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The shakuhachi has had a troubled existence. In its native Japan, its use has been outlawed and the ability to play it has been used as a way for a traveler to prove he was a visiting monk and not a spy. In more recent times, it has been adapted into the ethnic consciousness of jazz, but with some exceptions (notably Ned Rothenberg) it has been used in the hackneyed ritual-before-the-jam mode.
Whether or not it's time for a shakuhachi repertory band is arguable, but either way Violent Femmes bassist Brian Ritchie seems an unlikely candidate to lead the venture. Here he is, however, with a quintet and a convincing set of standards and originals, treating the five-holed wooden Japanese flute as if it were just one of the guys.
The shakuhachi would seem a difficult instrument to playin the wrong hands it can be annoyingly imprecise, in any event. But Ritchie plays well and given the choice of material he isn't bashful about demonstrating as much. The 11-song set includes Coltrane's "Living Space" and Albert Ayler's "Change Has Come," and while it wouldn't be fair to put the little flute up against the big tenor saxophones, Ritchie does an admirable job. He also tackles the emotion-laden blues standard "Motherless Children," a nice choice for the emotive power of the instrument.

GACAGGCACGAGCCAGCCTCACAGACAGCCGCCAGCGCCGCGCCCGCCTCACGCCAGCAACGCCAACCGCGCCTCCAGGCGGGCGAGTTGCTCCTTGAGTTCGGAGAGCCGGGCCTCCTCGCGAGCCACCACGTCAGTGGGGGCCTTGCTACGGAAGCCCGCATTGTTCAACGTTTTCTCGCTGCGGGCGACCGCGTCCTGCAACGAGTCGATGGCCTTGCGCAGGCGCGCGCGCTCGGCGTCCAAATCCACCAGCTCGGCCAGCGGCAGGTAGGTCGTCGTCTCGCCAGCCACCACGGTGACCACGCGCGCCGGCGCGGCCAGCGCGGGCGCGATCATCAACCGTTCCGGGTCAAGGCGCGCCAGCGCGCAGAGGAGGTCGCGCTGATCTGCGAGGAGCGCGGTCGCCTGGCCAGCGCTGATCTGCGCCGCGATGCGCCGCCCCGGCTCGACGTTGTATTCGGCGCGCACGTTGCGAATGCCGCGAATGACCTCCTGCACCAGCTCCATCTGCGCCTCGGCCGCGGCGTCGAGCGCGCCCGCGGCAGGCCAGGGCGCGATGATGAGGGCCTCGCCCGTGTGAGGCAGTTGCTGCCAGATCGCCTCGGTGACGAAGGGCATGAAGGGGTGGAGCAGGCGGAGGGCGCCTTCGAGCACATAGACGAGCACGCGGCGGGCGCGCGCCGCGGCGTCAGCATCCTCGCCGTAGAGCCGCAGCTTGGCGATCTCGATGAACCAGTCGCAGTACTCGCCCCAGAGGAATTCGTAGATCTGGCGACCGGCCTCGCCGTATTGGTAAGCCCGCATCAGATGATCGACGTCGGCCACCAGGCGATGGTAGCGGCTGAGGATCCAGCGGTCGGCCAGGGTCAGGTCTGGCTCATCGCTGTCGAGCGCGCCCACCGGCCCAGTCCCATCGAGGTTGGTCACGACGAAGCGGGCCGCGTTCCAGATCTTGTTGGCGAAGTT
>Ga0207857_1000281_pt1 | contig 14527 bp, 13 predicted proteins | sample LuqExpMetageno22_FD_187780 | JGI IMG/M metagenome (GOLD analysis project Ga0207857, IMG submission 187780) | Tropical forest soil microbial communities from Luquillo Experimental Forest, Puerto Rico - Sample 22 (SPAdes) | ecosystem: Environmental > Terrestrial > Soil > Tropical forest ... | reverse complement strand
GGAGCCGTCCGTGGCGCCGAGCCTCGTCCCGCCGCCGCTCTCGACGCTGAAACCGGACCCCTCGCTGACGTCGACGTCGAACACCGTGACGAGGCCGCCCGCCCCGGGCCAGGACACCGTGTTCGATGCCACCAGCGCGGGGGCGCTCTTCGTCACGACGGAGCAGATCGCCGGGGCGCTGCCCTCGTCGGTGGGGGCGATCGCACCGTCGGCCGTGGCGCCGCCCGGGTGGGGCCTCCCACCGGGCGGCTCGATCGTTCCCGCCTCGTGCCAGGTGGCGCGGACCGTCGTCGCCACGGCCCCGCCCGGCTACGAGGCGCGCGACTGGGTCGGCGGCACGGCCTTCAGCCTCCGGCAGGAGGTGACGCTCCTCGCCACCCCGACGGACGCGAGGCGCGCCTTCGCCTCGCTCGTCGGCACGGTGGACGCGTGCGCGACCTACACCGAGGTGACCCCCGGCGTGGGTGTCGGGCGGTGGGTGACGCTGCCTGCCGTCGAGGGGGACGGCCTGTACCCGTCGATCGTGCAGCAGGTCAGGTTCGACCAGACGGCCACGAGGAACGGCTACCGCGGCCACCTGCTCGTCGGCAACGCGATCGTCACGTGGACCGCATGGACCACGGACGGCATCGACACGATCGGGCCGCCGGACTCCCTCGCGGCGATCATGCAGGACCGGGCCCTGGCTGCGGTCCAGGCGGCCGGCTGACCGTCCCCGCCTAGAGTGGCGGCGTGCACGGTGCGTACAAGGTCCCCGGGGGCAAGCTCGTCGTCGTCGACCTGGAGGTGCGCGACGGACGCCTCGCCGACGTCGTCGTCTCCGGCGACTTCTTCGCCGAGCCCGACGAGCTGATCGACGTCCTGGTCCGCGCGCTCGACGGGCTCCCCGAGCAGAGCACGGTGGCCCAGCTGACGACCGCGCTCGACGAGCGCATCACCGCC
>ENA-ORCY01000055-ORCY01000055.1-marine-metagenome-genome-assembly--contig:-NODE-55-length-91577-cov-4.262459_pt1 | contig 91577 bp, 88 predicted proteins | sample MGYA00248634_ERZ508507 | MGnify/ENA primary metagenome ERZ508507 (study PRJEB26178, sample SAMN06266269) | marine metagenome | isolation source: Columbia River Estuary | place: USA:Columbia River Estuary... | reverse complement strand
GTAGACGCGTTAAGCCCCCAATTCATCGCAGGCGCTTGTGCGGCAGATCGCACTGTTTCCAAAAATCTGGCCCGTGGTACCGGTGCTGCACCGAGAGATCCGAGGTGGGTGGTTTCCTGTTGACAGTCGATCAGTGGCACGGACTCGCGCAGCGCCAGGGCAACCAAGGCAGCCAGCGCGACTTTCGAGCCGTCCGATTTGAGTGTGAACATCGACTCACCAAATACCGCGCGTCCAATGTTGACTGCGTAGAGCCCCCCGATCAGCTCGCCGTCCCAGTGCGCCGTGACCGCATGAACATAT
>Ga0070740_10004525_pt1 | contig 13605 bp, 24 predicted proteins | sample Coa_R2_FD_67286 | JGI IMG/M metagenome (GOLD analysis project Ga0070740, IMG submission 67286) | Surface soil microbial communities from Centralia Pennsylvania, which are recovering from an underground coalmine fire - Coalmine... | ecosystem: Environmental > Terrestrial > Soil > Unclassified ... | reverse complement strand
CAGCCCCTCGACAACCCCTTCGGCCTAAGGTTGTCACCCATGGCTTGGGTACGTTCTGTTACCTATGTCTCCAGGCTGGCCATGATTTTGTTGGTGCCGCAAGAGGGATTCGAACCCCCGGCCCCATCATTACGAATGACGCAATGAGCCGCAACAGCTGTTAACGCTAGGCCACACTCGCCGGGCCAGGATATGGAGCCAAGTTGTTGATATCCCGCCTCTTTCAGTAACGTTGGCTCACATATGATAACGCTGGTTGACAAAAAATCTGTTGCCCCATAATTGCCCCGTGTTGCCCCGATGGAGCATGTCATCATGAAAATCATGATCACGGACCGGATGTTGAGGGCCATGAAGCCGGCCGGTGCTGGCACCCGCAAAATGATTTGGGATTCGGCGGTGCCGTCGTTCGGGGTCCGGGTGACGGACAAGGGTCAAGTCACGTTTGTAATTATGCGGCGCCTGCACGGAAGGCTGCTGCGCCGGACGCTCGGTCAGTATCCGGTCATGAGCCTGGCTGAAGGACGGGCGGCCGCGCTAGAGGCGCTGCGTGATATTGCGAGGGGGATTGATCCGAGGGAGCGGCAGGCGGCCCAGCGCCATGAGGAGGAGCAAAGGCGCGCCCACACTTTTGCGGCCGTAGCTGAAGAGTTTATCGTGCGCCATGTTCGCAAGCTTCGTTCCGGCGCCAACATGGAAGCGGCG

The club members are an impressive and unusual lot, with Television drummer Billy Ficca and avant banjo phenom Tony Trischka defining much of the band's sound. Multi-instrumentalist John Kruth, who has played with the Femmes as well as The Velvet Underground's John Cale and The Band's Garth Hudson and authored Bright Moments: The Life and Legacy of Rahsaan Roland Kirk , sticks to mandolin here. With such instrumentation, and Dan Nosheny on tuba, the band has an early jazz feel that they rely on a bit much for the original pieces (all of which were penned by Ritchie). Still, the band overcomes what could have been a novelty and deliver a solid set of songs.
Track Listing: 1. Watazumi's Tea Bowl
2. Motherless Children
3. Living Space
6. Waltz of the Minotaur
7. Lace Dress
8. Have No Idea
9. Change Has Come
10. Oyster Stomp
Personnel: Tony Trischka: Banjo;
Brian Ritchie: Shakuhachi;
John Kruth: Mandolin;
Billy Ficca: Wood, Metal Percussion.
I love jazz because it's so different than pop and has an emotional pull that other music does not have.
I was first exposed to jazz when I saw Dave Brubeck in 1974.
The first jazz record I bought was Bitches Brew by Miles Davis.